The serpent that induced the fall of man, was the natural senses, in their cold-blooded, crawling life, leading men to exalt themselves, and their sensuous life, and thus to forget their spiritual life. The fall of man was a result of evil. But the Lord has always sought to lift men up, again, into spirituality of life. Exalting self is exalting evil above good, and falsity above truth, in our affections and thoughts. But he who humbles self and puts his external life in its right place, as the servant of the spirit, thereby opens himself to the exalting- influences of heavenly good and truth.


There is a certain kind or humiliation, which is compulsory, when a man finds himself less worthy than others, and when he feels a bitter sense of his inferiority; and, perhaps, envies those who excel him in character or station. But this is not humility, True humility leads a man to look upon his superiors without envy, and upon his inferiors without contempt.

When he sees goodness in others, he thanks the Lord for such goodness. And when others see goodness in him, he seeks to live in such a way as to lead other men to praise the Lord, and not himself knowing that his goodness is from the Lord. Genuine humility is meekness of spirit. “Blessed are the meek, for they shall inherit the earth;” i, e., they shall gain control of their natural mind, which is the earth of the mind, as distinguished from the spirit, or the heaven of the mind. “The meek will He guide in judgment, and the meek will He teach His way.” “What doth the Lord require of thee, but to love mercy, and to do justly, and to walk humbly with thy God?”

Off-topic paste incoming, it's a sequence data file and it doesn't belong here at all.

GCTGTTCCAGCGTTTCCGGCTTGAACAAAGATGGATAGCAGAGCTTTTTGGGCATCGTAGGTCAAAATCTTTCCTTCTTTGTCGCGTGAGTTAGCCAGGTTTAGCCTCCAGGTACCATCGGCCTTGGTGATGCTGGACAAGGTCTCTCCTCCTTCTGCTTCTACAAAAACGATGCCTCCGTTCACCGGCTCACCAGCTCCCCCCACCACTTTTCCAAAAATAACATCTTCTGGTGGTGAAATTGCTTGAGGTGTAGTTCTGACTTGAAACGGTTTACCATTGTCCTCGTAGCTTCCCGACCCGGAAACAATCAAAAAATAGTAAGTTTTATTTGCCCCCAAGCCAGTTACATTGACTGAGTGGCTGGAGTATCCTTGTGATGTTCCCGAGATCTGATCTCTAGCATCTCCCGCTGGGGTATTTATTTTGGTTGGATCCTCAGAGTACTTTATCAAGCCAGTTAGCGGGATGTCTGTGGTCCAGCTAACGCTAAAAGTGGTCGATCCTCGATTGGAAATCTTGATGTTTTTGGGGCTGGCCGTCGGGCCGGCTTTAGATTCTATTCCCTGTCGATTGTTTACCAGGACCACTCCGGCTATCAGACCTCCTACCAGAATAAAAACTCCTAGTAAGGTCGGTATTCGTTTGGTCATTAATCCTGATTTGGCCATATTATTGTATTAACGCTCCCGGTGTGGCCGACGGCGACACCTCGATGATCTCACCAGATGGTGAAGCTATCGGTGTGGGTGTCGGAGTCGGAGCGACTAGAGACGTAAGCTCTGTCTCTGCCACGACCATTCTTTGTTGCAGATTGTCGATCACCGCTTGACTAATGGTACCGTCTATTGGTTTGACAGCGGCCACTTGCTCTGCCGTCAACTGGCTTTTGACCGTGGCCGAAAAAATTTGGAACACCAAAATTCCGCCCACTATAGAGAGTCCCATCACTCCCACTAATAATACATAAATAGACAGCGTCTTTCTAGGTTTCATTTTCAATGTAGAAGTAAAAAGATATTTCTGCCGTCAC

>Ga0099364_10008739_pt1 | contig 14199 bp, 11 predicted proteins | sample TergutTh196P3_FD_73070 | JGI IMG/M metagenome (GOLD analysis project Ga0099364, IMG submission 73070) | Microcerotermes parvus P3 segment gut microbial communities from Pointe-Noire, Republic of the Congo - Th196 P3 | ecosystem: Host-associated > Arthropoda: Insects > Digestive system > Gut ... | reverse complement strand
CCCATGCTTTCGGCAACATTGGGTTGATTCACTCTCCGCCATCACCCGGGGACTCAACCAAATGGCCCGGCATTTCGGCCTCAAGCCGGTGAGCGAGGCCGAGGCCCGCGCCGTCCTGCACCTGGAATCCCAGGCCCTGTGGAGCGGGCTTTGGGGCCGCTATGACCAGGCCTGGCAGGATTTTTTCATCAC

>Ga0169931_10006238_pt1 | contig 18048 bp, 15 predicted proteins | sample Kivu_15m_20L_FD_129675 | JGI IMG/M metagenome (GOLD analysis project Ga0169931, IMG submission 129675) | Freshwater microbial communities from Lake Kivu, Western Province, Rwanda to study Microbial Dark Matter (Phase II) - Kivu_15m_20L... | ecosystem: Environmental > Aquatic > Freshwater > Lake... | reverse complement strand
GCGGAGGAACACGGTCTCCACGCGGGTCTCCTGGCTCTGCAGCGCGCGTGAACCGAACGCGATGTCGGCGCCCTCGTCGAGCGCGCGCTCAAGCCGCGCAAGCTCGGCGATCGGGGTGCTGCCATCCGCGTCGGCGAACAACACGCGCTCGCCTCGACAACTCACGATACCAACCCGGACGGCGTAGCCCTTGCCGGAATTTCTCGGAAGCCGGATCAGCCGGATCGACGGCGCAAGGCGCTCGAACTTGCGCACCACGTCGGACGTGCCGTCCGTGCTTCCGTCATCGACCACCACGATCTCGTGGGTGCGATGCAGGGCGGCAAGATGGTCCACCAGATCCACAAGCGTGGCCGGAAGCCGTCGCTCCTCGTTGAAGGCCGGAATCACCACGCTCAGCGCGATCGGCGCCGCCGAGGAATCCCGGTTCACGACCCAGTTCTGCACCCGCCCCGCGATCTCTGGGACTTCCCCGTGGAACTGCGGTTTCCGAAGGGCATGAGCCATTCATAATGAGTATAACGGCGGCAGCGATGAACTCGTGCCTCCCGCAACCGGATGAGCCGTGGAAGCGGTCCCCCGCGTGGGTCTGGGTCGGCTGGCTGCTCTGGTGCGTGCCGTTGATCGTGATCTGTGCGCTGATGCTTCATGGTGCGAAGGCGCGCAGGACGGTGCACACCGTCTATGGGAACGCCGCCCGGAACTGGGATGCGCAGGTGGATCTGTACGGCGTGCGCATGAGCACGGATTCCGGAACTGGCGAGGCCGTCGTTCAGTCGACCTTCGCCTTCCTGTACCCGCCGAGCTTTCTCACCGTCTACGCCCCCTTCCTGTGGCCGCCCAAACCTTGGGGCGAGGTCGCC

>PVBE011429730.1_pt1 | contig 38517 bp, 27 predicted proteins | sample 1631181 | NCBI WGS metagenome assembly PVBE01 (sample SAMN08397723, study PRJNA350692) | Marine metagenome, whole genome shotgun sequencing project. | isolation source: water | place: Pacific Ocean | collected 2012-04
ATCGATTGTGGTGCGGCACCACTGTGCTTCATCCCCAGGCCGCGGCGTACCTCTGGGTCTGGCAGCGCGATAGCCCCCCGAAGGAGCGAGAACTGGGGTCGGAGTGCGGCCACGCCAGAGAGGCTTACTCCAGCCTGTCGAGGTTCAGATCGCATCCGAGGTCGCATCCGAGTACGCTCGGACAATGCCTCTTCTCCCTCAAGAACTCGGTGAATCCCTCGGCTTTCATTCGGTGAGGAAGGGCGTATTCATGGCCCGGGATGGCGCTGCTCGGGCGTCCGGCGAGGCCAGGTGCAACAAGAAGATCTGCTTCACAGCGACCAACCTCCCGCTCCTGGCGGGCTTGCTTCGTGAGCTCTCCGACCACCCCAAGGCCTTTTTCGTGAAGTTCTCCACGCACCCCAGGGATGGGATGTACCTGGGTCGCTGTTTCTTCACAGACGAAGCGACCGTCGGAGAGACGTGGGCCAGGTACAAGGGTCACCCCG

The self-asserting- man lives in the hells, as to his spirit; but the meek and humble man lives in heaven. Humility does not imply a sad countenance, or a subdued manner, but a well-disposed heart, and a good life. How different is the ordinary life on earth from the life in heaven.

Here, men are struggling for precedence, each trying to get all he can from others. There, each is doing all he can for others; and he finds his happiness in serving. And every man must come into this condition of mind, before he can be in heaven. Naturally we are selfish, and desire the praise of others. We love to have what, cunningly, we call encouragement, but what is, actually, praise.


The meaning of the parable is clear enough for our practical use. Every truth of the Lord calls us to draw nearer to our Lord; to come out of our selfishness, and to allow our Lord to form, in our minds, a heavenly marriage of good affections with true thoughts; to feast with the Lord, in His presence; to put down all evil, false and sinful things, and to come into a childlike innocence and simplicity; and thus to allow our Lord to exalt us to higher and higher conditions of spiritual character. “Whosoever, therefore, shall humble himself, as this little child, the same is greatest in the kingdom of heaven.”

Author: Edward Craig Mitchell 1887